HSI Special Topics - Tricks and Tips

This page describes some of the ways in which HSI has been used to perform non-obvious functions. If you have a request for a topic that is not covered in this section, or you have a nifty trick to share, please send email to the HSI team so that we can post it here.

It is often desirable to retrieve a file from HPSS immediately after storing it, in order to compare the HPSS file with the original local file, or to view the contents of an HPSS file using a tool such as "less".  The most obvious way to do this is to retrieve the HPSS file to a local file, and then use the standard operating system utilities to operate on the local file.

However, HSI provides the ability to pipe the output of a "get" command into a pipeline of one or more operating system utilities without having to write the file back to the local filesystem.  This can help to avoid problems with disk quotas, insufficient local filesystem space, non-writable filesystems, etc. and can also be significantly faster, depending on the filesystem type, than copying the file to a local filesystem and then operating on it.


Pipe syntax is described on the "Using PIPES for Input/Output" page.

Class of Service selection for Piped input files is described on the “HSI COS Selection With Piped Files” page.

Here's an example of using a pipe interactively to run the "cmp" utility to compare a local file with an HPSS file:


         put my_local_file : my_HPSS_file

         get "|cmp - my_local_file" : my_HPSS_file


In this example, "|cmp - my_local_file" is the local file to which the HPSS file called "my_HPSS_file" is to be renamed, using the local : HPSS rename syntax.  Since the local filename contains spaces, it must be enclosed in quotes.  In addition, since the local filename starts with "|", HSI interprets the remainder of the local filename as a pipe command, and forks a shell to receive the output of the command.   Note that if this command form is used in a shell command, e.g. in a script, the double quoted local file string must itself be enclosed in single quotes, as explained in the Notes section of the “Using PIPEs for Input/Output” section.


In this case, the "cmp" command interprets the first argument, "-", as standard input.  Other utilities that read from standard input may use a different parameter to represent standard input, or may simply read from standard input if no filename arguments are provided.


The "-q" command line option, or the "progress" command toggle, can be used to disable file transfer progress messages that can interfere with the output of utilities such as "head".


Note:  It is necessary to type "exit" when piping output into some utilities, such as head, in order to exit from the utility back to the HSI command prompt, even if the entire HPSS file is piped into the utility in less than one full screen.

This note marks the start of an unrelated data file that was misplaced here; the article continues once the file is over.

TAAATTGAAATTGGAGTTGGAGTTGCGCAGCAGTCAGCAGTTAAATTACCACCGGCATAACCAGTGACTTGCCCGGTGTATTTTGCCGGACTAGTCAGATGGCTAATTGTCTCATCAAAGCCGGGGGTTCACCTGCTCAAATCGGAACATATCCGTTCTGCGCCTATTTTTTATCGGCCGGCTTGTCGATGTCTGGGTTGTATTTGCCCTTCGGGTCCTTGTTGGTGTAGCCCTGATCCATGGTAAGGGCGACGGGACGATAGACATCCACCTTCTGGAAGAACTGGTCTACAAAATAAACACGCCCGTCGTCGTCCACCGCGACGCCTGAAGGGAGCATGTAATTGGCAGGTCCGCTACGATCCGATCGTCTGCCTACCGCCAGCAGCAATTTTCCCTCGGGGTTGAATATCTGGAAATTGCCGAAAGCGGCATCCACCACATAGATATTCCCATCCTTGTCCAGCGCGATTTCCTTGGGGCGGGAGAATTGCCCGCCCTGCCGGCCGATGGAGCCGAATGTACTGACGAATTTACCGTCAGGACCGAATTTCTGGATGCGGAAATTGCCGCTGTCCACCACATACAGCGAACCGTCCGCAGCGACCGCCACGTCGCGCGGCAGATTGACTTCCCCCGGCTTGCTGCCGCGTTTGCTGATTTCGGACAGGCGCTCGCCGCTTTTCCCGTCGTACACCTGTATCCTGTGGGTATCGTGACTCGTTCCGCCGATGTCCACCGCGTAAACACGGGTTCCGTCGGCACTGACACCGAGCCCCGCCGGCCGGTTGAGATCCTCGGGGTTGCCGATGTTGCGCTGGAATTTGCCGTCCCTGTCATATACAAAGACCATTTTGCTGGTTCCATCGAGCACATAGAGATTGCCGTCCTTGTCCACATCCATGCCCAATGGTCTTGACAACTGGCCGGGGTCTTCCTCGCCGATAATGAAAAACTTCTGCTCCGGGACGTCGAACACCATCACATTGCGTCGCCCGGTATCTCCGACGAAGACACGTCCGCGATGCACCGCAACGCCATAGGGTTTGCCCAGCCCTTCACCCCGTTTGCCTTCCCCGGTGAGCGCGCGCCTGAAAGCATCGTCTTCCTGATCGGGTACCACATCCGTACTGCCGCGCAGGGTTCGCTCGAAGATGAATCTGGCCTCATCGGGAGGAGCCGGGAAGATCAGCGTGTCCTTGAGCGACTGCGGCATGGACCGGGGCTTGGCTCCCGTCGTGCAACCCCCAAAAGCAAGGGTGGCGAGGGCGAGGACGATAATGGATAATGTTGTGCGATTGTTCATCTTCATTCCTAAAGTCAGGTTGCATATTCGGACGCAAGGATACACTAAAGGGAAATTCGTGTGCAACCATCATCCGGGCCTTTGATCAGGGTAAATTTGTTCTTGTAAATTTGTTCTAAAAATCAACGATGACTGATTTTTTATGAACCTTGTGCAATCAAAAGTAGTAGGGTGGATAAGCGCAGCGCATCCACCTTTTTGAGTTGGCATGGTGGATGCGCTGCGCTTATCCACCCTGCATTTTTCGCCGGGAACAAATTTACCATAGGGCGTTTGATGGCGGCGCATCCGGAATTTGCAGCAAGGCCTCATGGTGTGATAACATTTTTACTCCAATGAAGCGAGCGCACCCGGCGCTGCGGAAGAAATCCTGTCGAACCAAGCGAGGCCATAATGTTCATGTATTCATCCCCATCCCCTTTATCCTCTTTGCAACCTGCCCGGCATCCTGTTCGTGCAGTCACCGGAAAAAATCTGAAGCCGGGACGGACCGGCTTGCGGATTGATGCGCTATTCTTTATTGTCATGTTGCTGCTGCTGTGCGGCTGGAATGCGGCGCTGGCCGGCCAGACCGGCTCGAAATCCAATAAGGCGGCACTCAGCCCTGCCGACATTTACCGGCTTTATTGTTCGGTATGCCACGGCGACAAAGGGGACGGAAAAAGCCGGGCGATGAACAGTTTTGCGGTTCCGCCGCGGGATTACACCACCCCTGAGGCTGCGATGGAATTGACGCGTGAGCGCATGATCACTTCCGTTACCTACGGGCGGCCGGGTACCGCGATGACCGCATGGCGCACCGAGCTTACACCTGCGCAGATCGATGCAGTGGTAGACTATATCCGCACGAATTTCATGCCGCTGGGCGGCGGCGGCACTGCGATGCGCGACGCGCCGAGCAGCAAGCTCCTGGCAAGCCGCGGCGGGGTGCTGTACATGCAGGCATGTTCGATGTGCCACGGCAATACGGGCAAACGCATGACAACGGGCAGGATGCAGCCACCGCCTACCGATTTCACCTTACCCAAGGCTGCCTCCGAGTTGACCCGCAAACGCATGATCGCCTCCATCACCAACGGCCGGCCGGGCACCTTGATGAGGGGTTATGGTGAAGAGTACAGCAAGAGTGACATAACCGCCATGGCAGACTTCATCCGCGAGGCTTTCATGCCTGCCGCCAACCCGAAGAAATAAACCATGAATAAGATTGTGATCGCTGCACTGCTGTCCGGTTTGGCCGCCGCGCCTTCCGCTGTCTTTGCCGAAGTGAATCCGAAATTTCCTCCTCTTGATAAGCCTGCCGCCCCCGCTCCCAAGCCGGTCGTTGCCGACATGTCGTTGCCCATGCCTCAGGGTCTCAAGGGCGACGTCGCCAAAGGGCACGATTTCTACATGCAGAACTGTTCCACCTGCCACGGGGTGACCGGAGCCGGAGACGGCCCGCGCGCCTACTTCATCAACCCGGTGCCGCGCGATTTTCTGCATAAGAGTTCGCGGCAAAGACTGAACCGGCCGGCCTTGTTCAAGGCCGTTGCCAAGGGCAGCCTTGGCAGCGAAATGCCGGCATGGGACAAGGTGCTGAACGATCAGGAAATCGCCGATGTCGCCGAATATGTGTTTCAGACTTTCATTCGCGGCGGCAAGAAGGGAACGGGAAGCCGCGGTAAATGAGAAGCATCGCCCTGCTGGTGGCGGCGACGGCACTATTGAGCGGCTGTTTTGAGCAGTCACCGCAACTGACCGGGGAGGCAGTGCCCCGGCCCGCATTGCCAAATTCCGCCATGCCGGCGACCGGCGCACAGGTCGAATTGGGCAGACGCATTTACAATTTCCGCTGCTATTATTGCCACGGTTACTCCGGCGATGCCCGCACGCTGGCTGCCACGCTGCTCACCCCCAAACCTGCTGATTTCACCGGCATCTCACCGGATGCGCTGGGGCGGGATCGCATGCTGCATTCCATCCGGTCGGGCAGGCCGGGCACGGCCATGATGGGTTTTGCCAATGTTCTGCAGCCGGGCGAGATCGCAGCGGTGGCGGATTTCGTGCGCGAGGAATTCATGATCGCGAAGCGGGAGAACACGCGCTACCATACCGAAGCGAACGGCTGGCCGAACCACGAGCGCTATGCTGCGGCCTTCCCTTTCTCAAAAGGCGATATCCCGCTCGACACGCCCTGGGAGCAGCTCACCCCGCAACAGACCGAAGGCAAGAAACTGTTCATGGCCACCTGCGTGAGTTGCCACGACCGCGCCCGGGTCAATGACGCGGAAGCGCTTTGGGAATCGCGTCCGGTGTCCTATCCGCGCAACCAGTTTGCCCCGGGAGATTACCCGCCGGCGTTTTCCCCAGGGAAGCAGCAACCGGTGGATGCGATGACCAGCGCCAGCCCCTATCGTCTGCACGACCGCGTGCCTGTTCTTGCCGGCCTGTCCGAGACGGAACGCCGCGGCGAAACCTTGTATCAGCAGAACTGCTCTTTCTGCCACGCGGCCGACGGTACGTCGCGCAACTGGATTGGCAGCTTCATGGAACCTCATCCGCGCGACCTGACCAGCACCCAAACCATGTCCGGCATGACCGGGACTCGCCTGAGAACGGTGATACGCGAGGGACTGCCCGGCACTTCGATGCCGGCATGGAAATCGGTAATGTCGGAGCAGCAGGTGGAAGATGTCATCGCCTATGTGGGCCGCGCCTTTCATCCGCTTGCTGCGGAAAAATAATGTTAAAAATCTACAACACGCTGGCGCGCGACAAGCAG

How to retrieve a set of files in optimal tape/position order

By default, the "get" command will retrieve the specified list of files in tape and position order.  Also note that it may be necessary to use the "-A" option if auto-scheduling has been disabled at the site.

However, this only applies to a single "get" command - if multiple "get" commands are issued, each command is independent of any others, and only the list of files specified by the single "get" command will be optimized for retrieval. .

The easiest way to optimize a single "get" command is to use the "here-document" form of the command, by creating an IN file that looks like this:

get << EOF






Working with pathnames containing special characters

A common problem is working with filenames containing spaces and special characters that are normally used for pattern-matching. An example of this is shown below:

Run-202 Future Trends in Automobile Design.pdf

Pathnames that contain whitespace characters can be enclosed in single or double quotes, or the whitespace characters can be escaped by backslashes.

For example:

ls "Run-202 Future Trends in Automobile Design.pdf"


ls Run-202\ Future\ Trends\ in\ Automobile\ Design.pdf

A more difficult situation is a filename that contains characters that are normally used for filename globbing.  For example:

Robotics[102]: Design and Development

This pathname contains both spaces and square brackets, which are normally used as pattern-matching characters (see "Wildcard characters").  To avoid pattern-matching by the shell (ksh, csh, ...), filenames can be enclosed in single quotes. However, using single quotes for this pathname does not work as it would with the shell , because HSI's command parser does not currently currently distinguish between single and double quotes. (note: this will be corrected in a future version).

The simplest way to deal with filenames that contain wildcard characters is to disable filename globbing by issuing the "glob" command.  This command is a toggle - each time it is issued, its state switches between "enabled" and "disabled". The command may be issued any number of times within a single HSI session.  The initial state when HSI starts up is "enabled". When filename globbing is disabled, HSI does not check for wildcard characters when it is matching filename patterns, instead, filenames are matched literally, character-for-character.  

For the example above, the following could be used:

1. disable filename globbing


2. issue command(s) (Note that quotes are still needed because of whitespace characters in the HPSS pathname)

   ls -l "Robotics[102]: Design and Development"

   get roboticsCourse : "Robotics[102]: Design and Development"

3. re-enable filename globbing